Contents and Arrangement Expanded View

Collection Overview

Vardaman, 1877-
Princeton University. Library. Special Collections
Vardaman Collection
Manuscripts Division
Permanent URL:
8 boxes and 4 linear feet
Storage Note:
  • ReCAP (scarcpxm): Box 1-8


Mansel V. Boyle (1877-1945) was a popular vaudeville performer best known by the stage name Vardaman. Active on the vaudeville circuit from 1901 through 1925, Vardaman was billed as a female impersonator, often appearing on programs as "Vardaman, the Gay Deceiver" or "Vardaman, the Auburn-haired Beauty." The collection consists of papers of Vardaman, including personal and business correspondence, appointment books, route sheets, contracts, scripts, photographic materials, clippings, and playbills, as well as photographs and printed materials documenting other vaudeville, minstrel, and burlesque performers active from the 1880s through the 1920s.

Collection Description & Creator Information

Scope and Contents

This collection consists of personal, business, and family correspondence, appointment books, documents, photographs, scripts, sheet music, playbills, theater souvenir books, clippings, and other materials created by or related to vaudeville performer Vardaman (1877-1945). Materials are both professional and personal in nature, though the majority have to do with Vardaman's vaudeville career.

Vardaman's correspondence with theater managers, fellow entertainers, and admirers, route sheets and artist's contracts, and appointment books all provide insights into his travels within the United States and internationally from 1903 to 1925. There are also annotated scripts, sheet music, and lyrics sheets used by Vardaman during his performances. Photographic materials include studio portraits of Vardaman in costume and photogravure printing blocks used to print advertisements for his performances, as well as more informal snapshots, such as photographs of Vardaman with family and friends, travel photographs, and associated negatives. There is also a significant group of photographs of other vaudeville, minstrel, and burlesque performers active from the 1880s through the 1920s, including other acts who toured as female or male impersonators. Most of these prints are inscribed to Vardaman from the entertainers pictured, many of whom he likely met on the road.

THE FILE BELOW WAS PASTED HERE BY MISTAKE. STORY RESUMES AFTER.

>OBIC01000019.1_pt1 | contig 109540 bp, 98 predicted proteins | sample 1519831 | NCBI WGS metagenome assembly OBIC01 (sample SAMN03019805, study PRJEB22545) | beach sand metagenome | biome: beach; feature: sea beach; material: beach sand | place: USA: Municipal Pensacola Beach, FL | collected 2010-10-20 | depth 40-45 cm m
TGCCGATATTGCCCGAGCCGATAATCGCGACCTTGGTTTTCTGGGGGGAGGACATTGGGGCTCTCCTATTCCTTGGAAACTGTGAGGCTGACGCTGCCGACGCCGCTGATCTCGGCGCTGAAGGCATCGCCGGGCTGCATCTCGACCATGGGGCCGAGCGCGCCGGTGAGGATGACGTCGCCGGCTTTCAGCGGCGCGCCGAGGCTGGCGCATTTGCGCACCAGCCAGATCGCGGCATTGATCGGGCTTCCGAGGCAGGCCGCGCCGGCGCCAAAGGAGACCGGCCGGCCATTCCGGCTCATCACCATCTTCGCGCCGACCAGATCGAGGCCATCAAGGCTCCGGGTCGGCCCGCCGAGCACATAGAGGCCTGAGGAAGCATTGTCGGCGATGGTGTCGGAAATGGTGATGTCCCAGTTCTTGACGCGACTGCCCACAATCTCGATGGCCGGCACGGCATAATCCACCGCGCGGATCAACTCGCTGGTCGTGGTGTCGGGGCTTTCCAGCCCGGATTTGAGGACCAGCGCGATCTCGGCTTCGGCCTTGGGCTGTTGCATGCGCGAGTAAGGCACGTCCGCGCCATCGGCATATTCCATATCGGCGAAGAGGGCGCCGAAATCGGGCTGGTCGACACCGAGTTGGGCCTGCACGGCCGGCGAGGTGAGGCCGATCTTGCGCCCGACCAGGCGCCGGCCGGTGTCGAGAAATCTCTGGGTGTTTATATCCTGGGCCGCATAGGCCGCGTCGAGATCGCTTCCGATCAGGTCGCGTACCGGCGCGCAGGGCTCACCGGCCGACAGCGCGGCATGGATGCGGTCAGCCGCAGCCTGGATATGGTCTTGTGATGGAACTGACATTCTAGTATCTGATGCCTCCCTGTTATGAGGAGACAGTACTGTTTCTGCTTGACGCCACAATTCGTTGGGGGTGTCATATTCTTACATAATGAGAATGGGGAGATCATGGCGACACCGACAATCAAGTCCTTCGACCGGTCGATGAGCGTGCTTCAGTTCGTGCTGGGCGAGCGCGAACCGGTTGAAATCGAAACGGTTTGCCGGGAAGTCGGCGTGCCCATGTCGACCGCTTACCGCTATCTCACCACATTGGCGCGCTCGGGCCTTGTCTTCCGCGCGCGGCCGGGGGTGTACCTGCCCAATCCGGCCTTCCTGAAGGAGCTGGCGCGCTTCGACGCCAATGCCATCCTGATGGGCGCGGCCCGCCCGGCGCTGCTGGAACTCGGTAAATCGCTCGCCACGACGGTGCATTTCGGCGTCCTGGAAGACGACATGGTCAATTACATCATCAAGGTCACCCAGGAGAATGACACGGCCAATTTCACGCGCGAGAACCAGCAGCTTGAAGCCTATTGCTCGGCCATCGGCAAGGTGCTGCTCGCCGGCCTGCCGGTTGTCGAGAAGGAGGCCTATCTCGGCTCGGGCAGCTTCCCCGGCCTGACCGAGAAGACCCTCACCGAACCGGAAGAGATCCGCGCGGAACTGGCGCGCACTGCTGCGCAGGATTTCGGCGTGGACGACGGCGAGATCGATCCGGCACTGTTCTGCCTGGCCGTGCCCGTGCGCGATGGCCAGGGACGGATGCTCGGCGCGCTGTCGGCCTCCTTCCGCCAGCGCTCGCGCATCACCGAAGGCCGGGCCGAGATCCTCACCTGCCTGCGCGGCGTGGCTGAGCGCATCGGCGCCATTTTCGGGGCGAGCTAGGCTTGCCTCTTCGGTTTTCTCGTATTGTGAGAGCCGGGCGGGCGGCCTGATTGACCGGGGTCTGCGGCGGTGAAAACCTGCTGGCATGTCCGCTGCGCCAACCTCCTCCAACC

Printed materials in the collection also document Vardaman's professional career, as well as the late 19th and early 20th century vaudeville community more broadly. There are clippings with reviews and announcements about Vardaman's performances, including a scrapbook, as well as playbills both for Vardaman's appearances and those of other entertainers who appeared at the same theaters. There are also some theater souvenir books, including materials related to Julian Eltinge (1881-1941), and programs from other theatrical performances.

The majority of the collection appears to consist of Vardaman's own papers, though a small amount of family papers and printed materials may have been added by later custodians of the collection before it arrived at the library.


Arranged by material type.

Collection Creator Biography:

Vardaman, 1877-